Co-parenting counseling is a support for families who are going through a separation or divorce. The goals are centered around helping couples during transition of separating,  improving communication and conflict resolution skills and developing a co-parenting plan for the future that is in the best interest of the child or children.  There are times a family court judge may mandate families to participate in Co-parenting or they can proactively choose to go on their own.

You can expect sessions to be very structured.  There will be an initial intake to get background information.  Many times the therapist may meet individually one time with each party to obtain a more thorough detailed history.  This is done to help the therapist better understand the family dynamics, parenting styles and what issues are most needed to work on.

Co-parenting is not a time to work out individual issues as one would do in individual therapy.  The co-parenting therapist will need the main focus to be on the best interest of the child or children, will require both parties to cooperate fully, be respectful and compliant at all times.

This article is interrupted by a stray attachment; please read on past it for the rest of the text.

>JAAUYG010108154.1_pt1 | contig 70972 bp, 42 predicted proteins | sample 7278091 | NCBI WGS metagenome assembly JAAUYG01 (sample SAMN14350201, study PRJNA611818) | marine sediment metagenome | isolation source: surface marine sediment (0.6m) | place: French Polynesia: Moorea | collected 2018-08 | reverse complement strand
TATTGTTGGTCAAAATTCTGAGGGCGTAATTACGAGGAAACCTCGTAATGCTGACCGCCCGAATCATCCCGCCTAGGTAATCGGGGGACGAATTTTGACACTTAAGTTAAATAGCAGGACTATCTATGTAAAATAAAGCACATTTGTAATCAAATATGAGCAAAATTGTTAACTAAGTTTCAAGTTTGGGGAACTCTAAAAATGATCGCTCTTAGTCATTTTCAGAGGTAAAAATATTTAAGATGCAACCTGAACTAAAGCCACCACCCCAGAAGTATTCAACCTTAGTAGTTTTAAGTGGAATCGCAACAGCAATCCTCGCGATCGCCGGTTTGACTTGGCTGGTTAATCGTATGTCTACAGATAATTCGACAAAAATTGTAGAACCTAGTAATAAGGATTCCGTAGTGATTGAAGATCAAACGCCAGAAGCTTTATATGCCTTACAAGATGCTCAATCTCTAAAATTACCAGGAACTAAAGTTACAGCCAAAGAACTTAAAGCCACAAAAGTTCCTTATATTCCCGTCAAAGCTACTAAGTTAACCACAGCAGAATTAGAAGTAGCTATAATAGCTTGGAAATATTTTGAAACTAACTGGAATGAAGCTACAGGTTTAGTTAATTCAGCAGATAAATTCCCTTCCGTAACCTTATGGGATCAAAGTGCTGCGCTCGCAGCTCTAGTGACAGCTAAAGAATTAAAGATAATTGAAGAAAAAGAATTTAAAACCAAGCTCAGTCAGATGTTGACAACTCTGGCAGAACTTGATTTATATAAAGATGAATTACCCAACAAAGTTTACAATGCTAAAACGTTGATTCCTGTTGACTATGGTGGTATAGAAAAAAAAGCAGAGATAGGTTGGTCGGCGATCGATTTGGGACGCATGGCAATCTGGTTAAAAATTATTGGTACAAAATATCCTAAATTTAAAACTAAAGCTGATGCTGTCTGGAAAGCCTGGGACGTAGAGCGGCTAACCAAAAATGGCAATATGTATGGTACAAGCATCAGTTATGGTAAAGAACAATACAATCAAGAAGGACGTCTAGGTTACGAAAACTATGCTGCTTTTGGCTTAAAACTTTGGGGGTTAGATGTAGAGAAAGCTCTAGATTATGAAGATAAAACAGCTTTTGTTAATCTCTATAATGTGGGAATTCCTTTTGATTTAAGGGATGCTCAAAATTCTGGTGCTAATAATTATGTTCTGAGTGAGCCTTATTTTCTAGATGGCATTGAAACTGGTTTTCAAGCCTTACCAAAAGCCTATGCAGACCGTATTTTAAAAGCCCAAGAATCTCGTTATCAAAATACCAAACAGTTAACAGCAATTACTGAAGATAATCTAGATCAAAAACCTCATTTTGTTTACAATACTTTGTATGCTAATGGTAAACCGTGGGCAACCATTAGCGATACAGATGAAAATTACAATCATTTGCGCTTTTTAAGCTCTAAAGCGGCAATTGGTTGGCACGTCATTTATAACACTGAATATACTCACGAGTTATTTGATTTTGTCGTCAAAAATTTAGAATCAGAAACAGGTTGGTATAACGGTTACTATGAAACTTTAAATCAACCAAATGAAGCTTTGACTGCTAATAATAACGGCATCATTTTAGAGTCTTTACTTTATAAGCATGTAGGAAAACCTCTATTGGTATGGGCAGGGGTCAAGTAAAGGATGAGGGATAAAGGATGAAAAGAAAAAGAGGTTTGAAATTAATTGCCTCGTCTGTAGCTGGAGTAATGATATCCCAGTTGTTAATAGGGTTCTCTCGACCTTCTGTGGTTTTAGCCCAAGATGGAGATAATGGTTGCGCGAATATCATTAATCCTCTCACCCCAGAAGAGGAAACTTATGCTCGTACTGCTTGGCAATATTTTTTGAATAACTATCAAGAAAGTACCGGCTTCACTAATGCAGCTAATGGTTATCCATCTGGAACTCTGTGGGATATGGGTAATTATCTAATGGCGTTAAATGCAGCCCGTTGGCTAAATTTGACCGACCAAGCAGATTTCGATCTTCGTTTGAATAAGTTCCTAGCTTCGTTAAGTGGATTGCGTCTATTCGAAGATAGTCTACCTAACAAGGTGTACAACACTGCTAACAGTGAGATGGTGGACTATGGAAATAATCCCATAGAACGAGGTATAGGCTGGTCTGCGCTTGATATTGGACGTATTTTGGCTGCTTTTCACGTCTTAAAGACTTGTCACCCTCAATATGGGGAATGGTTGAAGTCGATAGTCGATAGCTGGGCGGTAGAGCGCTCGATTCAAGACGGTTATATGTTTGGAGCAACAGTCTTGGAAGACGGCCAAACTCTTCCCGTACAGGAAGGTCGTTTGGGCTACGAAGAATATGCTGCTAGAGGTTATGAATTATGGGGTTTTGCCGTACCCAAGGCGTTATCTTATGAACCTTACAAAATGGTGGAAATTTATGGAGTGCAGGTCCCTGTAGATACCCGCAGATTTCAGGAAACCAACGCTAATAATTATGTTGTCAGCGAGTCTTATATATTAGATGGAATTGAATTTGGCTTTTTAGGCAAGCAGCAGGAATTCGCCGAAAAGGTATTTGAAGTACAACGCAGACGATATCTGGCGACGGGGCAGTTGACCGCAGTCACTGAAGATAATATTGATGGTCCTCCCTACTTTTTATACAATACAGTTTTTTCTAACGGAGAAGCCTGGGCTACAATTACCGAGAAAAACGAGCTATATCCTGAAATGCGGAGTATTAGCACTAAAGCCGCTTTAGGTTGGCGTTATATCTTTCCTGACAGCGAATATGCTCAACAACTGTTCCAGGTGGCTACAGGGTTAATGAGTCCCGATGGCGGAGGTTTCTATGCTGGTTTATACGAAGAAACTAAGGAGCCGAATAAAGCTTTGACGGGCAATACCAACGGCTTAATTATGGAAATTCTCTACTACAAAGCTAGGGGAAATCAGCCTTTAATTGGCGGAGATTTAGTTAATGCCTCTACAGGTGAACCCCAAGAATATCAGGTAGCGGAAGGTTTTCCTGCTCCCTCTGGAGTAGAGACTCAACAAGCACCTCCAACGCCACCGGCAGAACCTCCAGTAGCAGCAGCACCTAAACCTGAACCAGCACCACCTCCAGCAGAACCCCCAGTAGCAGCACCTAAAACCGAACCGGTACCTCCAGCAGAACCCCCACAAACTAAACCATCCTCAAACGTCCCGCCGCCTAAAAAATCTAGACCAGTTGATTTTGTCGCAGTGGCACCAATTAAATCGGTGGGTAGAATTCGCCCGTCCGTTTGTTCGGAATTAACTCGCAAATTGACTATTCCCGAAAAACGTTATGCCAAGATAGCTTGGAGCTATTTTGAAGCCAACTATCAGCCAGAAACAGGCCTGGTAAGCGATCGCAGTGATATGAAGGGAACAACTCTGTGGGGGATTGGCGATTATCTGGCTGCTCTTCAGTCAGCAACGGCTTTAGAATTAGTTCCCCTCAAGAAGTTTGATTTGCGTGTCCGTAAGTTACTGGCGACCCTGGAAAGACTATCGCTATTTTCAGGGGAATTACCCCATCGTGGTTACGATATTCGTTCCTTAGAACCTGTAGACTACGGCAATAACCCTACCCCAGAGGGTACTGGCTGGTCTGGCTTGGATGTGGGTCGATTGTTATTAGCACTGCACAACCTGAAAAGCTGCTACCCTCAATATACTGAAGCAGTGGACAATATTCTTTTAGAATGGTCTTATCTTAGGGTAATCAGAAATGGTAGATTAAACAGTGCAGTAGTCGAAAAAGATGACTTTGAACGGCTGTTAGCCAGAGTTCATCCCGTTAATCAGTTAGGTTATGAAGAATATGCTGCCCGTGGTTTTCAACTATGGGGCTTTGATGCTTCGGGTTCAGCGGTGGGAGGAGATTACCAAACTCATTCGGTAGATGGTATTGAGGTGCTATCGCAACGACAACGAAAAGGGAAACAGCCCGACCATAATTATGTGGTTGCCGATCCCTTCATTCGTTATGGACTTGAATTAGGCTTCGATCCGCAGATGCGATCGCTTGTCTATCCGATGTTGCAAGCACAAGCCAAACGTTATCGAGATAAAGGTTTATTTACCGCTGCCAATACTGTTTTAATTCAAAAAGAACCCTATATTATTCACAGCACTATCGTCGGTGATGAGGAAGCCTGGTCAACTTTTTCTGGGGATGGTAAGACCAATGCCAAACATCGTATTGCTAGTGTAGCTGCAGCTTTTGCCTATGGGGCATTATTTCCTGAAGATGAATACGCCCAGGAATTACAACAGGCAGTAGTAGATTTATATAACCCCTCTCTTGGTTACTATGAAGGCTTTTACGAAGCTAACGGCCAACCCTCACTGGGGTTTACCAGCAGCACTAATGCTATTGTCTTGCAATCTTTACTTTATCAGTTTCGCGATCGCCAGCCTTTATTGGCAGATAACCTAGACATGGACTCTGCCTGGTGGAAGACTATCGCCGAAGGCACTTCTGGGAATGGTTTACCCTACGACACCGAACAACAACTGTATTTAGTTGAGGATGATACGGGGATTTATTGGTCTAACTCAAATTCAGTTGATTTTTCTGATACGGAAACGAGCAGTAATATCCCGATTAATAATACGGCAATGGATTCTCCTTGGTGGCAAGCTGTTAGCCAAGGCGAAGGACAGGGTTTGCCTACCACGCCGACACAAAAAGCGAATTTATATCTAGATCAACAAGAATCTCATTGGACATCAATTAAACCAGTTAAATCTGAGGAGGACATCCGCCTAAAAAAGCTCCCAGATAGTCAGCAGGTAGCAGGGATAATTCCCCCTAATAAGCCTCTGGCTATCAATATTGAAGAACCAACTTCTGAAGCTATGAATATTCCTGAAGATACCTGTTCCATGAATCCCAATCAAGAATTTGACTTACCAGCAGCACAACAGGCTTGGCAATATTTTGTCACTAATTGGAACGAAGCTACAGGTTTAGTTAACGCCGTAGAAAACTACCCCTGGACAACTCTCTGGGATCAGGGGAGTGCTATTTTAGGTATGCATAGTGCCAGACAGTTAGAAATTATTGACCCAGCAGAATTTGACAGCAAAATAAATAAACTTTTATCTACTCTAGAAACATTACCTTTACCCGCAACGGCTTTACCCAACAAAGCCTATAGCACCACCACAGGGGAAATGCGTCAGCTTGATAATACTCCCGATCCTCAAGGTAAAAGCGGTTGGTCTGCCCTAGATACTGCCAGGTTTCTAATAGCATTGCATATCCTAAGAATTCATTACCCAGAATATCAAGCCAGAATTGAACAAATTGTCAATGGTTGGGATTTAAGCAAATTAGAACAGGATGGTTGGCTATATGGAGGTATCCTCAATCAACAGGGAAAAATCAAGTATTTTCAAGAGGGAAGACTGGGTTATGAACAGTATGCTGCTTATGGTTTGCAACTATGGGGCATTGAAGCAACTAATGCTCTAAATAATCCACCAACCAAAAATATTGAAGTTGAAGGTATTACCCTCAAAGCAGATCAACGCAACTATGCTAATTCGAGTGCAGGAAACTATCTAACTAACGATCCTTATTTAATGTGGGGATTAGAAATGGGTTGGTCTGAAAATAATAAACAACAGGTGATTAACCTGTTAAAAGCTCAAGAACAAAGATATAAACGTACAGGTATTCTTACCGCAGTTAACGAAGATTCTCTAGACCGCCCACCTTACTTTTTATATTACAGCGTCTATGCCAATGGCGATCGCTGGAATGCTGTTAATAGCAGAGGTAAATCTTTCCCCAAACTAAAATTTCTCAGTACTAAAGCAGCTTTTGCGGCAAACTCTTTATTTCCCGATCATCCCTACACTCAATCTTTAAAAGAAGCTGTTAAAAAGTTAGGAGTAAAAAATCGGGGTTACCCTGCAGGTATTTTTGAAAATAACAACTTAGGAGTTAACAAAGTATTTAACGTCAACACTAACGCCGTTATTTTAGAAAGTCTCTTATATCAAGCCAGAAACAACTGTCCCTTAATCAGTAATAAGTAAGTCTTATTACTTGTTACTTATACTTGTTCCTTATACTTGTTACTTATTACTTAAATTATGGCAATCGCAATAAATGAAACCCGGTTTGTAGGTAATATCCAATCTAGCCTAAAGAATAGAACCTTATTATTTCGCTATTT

During sessions the primary tools that will be taught and practiced will be communicating, conflict resolution, parenting skills, behavioral and emotional management to support their child transitioning through a divorce and a co-parenting plan.

Below are some helpful questions to ask before beginning co-parenting counseling:

  • How can I come prepared for my first session?
  • What is the recommended frequency of sessions?
  • How long will co-parenting counseling last for?
  • What are the different payment options?
  • What are the goals for counseling?
  • Will there be homework assignments between sessions?
  • Should I also be seeing an individual counselor?
  • How does confidentiality work around my sessions and will my information be shared with a judge.

Co-parenting counseling can be beneficial for families navigating divorce or separation. When both parties are motivated to work together to keep the primary focus about the child the following positive outcomes can occur:

  • Less conflict between co-parents
  • Improved overall parental wellness
  • Overall improved health and wellness of the child or children
  • Decreased need for legal involvement during divorce and more ability to work things out privately

If you are looking and ready for co-parenting counseling give our office a call today.  We can talk about setting up an intake and answer any questions you may have about the process.

Benefits of Co-Parenting (And How to Do It)